By Lanier Clegg, Junior Public Affairs Specialist with the U.S. Fish and Wildlife Service
Hank Weldon is a native Alabamian, born in the state 36 years ago. He’s also a traveling man; as director of student and junior tournaments for Bass Anglers Sportsman Society, he’s seen a lot of fishing spots.
Few, he said, can rival those found in his home state.
“If you want to go fish deep clear water, you can do it,” said Weldon, who works for a nonprofit organization that promotes angling for America’s most popular freshwater game fish. “If you want to go fish shallow muddy water, you can do it. It’s all within the state and it’s all good fishing, no matter where you go.”
Part of Alabama’s appeal as an angling hot spot can be traced to a federal funding program overseen by the U.S. Fish and Wildlife Service.
The program is called the federal Sport Fish Restoration Program. It is authorized by the Sport Fish Restoration Act. The money is generated from taxes charged on fishing tackle and boat fuel. The funds pay for fisheries projects, building boat ramps, docks and other related needs on public waterways.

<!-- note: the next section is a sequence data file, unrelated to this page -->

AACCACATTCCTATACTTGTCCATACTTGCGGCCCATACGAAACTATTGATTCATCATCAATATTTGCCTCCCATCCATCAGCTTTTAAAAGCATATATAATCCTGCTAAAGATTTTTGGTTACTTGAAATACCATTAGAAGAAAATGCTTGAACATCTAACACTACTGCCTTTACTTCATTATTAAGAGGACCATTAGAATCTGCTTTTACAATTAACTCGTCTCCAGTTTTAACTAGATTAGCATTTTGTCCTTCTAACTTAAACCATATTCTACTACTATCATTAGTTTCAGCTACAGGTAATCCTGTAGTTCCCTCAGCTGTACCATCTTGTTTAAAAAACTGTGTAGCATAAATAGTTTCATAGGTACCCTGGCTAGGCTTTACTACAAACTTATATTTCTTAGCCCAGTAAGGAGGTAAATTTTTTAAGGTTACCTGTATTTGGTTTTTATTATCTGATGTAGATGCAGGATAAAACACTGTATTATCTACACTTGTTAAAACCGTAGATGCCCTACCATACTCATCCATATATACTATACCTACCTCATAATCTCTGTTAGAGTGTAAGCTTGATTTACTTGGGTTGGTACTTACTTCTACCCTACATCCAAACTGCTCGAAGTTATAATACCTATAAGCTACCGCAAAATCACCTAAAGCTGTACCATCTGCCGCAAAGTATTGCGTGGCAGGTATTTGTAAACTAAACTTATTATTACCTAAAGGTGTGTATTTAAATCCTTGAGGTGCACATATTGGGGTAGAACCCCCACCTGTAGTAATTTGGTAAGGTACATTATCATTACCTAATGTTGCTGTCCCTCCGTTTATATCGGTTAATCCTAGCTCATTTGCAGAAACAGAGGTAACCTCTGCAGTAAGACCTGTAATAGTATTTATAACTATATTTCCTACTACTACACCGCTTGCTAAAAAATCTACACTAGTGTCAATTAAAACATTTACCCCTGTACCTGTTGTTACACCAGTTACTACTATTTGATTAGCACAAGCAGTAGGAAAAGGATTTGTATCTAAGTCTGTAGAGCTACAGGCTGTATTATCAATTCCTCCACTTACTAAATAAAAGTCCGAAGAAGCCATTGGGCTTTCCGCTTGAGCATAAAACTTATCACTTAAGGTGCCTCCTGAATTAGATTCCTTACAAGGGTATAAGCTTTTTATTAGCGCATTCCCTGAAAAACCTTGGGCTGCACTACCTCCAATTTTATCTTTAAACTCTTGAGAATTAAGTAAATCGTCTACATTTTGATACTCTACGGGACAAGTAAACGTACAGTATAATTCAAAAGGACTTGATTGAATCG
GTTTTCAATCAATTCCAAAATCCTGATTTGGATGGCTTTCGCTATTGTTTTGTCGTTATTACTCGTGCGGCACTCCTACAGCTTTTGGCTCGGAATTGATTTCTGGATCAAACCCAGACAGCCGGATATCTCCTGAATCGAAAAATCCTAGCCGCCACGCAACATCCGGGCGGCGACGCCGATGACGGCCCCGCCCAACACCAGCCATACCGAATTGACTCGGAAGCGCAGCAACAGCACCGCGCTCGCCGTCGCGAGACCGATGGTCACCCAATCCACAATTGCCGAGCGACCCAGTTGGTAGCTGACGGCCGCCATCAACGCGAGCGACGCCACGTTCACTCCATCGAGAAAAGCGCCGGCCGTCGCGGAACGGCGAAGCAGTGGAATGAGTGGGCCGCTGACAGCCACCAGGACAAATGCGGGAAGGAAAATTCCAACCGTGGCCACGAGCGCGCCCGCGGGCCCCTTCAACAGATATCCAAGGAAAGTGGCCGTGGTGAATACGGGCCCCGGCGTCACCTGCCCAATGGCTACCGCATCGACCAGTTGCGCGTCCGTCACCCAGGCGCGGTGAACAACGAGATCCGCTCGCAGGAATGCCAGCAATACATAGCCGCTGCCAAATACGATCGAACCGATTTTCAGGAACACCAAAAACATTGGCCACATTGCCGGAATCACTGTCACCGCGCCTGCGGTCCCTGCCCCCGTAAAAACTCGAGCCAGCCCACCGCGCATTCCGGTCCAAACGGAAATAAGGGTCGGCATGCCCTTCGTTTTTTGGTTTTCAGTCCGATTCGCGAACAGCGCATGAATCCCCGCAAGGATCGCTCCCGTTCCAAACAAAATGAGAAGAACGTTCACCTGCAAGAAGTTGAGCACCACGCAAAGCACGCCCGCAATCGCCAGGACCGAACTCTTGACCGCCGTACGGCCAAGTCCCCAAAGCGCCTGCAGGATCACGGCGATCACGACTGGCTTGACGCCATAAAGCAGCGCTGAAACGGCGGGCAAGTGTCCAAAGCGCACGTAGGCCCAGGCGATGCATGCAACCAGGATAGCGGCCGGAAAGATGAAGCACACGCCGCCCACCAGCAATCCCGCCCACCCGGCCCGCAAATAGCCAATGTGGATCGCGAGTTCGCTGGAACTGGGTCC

The program apportions money to states in a formula that pays 75% of the costs for approved projects. In Alabama, that means the state received $6.5 million from the program this year.
From that sum, 15% – almost $1 million – was set aside specifically for public boating access facilities. From that, 60% will pay for new construction; the remaining amount will fund operations and maintain established access sites.
In real numbers, that means Alabama maintains 114 freshwater access areas across the state. Each is open 24 hours a day, seven days a week. They are also free.
The state access program, created in 1957, has been a template that creates access to waterways while meeting the demands of the boating public – people like Weldon.
“You can be riding in a pontoon boat on a Sunday morning or canoeing down the Coosa River,” he said, “It can be so peaceful and tranquil and can get you away from the business of life.”